Cash-strapped hospitals face fines for treating too many patients, under new Government plans designed to tackle the NHS financial crisis.
The Department of Health has introduced the tough regime to stop hospitals spending too much money.
It comes after Ministers admitted hospitals and health trusts in the West Midlands were set to run up a combined deficit of #74 million.
It will be the second consecutive financial year that Midland health services have accumulated massive debts, after they went into the red by #116 million in 2005/06.
Hospitals are commissioned by local Primary Care Trusts to carry out treatment, but the most efficient are able to treat more patients than agreed by cutting waiting times.
This helps the Government meet targets, but also means that PCTs are forced to pay more – fuelling overspending and deficits.
Hospitals will be expected to meet a target of treating patients within 18 weeks of GP referral by the end of 2008, and may be fined if they fail.
But it has emerged that they could also be fined if they treat patients too quickly.
Local health managers have been given the authority to decide if a financial penalty should be imposed. Health Minister Andy Burnham said: "It is a tool we have made available to PCTs. We are not saying they would have to use it."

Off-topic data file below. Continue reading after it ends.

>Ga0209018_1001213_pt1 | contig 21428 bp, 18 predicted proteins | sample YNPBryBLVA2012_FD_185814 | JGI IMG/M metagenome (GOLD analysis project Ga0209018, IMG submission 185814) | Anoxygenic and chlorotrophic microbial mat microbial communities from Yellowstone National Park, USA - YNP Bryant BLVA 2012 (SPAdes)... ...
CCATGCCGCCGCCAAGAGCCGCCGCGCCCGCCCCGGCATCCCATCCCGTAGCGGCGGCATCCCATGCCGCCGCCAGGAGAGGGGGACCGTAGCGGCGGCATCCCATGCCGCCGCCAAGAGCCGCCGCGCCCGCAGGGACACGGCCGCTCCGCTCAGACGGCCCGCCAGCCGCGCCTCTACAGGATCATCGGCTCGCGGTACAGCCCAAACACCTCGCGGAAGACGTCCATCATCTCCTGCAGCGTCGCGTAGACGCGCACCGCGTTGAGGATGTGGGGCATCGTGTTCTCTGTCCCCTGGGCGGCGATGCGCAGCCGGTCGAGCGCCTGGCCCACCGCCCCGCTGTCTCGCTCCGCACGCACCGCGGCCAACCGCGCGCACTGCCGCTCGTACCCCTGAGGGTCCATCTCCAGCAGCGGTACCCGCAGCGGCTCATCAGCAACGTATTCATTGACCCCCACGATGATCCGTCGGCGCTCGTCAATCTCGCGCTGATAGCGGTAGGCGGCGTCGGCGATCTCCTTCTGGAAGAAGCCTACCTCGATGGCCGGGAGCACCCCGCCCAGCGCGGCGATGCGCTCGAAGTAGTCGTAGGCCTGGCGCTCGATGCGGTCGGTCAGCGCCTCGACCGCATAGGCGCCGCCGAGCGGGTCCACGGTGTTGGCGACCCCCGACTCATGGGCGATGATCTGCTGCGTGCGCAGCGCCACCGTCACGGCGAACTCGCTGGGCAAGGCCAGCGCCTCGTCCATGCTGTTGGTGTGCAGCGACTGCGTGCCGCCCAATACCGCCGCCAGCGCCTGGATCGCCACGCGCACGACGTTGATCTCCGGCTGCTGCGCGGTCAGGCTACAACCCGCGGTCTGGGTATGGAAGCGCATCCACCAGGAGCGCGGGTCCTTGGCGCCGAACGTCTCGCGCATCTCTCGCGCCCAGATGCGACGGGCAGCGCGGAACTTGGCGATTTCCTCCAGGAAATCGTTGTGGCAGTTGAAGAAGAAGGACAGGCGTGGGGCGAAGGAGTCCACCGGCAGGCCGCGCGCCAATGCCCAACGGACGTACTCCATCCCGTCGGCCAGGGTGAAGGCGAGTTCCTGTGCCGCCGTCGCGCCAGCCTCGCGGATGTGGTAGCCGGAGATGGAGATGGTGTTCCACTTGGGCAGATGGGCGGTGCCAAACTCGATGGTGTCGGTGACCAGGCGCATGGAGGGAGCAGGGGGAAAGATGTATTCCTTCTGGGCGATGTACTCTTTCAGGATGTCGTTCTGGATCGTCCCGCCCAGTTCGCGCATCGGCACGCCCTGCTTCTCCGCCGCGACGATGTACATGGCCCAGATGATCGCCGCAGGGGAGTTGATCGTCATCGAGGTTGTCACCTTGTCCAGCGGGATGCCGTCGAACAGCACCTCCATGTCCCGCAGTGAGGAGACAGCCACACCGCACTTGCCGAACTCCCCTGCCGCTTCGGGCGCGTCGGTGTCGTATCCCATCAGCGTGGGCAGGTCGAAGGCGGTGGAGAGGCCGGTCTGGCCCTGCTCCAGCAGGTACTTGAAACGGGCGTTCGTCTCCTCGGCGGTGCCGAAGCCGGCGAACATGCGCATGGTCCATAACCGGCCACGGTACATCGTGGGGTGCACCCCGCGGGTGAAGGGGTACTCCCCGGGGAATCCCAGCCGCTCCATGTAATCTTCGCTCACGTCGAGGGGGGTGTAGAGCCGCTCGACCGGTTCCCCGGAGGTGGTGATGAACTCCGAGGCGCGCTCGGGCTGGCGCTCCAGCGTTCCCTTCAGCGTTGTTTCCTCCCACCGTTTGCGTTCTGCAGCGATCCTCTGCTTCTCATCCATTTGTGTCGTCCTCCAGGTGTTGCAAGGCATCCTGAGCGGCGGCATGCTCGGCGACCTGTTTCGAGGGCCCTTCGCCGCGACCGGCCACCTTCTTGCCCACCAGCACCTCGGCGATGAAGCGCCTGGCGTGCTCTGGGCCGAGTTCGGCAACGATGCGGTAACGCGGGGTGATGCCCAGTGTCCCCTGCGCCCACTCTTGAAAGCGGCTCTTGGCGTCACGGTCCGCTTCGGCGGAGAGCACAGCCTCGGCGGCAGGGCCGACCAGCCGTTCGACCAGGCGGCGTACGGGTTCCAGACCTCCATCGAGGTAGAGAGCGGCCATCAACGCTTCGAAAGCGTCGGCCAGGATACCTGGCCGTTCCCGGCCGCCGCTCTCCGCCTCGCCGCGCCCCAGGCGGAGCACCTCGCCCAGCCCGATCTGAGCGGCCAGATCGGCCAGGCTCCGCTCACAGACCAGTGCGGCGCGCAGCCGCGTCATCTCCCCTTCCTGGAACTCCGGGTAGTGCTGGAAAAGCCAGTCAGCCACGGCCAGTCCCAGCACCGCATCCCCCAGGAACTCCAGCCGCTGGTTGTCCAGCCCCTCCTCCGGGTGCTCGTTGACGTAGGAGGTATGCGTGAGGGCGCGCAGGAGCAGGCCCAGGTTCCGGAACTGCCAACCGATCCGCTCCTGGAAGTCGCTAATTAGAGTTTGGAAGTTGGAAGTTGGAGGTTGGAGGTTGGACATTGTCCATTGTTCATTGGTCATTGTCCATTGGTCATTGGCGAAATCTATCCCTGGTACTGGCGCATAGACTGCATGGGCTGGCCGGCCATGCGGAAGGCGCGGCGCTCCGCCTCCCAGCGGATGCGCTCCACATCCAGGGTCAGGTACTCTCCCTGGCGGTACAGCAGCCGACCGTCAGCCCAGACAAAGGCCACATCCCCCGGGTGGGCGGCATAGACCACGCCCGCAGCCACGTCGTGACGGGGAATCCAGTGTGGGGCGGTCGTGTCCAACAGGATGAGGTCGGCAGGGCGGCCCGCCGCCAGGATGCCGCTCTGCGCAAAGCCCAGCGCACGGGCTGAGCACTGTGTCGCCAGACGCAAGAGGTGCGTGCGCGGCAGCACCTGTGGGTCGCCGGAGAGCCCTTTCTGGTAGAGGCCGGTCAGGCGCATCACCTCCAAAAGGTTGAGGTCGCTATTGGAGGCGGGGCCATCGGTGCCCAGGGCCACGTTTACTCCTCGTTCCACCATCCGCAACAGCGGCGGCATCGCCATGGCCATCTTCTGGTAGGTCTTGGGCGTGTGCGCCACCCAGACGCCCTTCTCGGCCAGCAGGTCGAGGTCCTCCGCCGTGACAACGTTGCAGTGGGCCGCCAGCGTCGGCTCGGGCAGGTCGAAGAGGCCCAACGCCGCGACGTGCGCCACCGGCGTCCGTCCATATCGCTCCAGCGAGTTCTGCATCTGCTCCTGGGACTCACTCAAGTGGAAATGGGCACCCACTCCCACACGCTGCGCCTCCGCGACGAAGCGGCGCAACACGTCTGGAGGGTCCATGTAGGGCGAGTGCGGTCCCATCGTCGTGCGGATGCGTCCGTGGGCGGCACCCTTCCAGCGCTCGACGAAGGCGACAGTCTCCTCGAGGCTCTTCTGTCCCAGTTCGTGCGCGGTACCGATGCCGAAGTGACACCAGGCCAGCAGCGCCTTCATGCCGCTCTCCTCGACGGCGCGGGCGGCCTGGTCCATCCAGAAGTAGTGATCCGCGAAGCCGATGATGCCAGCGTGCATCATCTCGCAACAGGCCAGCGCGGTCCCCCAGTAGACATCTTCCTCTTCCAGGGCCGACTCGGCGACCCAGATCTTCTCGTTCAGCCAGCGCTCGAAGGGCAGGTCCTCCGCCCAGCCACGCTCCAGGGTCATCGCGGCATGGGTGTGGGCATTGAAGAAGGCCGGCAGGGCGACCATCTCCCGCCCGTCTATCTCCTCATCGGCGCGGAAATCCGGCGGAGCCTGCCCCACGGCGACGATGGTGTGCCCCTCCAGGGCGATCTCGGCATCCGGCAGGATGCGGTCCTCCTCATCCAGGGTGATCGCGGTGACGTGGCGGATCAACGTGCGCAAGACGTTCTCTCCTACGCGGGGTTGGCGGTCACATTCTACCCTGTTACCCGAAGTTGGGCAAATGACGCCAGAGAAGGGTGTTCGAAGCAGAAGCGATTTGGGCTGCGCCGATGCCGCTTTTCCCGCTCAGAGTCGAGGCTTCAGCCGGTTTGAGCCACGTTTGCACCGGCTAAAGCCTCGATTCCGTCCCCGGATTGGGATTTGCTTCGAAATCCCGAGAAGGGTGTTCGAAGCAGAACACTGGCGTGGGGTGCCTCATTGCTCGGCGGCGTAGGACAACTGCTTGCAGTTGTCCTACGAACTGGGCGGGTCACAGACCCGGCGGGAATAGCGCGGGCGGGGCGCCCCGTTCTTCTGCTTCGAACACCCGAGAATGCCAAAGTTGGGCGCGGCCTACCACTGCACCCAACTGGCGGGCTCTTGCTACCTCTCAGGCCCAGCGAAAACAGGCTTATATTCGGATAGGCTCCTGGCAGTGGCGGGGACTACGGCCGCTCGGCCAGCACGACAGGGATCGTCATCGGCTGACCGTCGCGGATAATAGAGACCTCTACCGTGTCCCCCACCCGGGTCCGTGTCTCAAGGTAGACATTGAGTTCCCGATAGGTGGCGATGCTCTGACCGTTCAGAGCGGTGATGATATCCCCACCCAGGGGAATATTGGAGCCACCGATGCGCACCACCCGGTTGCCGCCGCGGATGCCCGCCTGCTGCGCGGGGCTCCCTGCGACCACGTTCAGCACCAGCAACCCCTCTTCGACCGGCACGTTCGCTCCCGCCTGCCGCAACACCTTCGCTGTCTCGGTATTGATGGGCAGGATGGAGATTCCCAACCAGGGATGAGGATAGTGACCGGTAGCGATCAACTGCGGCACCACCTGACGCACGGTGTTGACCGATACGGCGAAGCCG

Last month the Department of Health warned that a number of West Midland PCTs were set to end the financial year over budget.
East and North Birmingham PCT has a predicted overspend of #3 million while South Birmingham PCT has a predicted overspend of #1.9 million.
Worcestershire PCT is set to overspend by #16.2 million while Coventry Teaching PCT has a predicted overspend of #10.5 million.
South Western Staffordshire has a predicted overspend of #4.9 million and Shropshire PCT #4 million.
City Hospital in Birmingham overspent by #5.7 million last year, but will break even this year after axing 566 posts.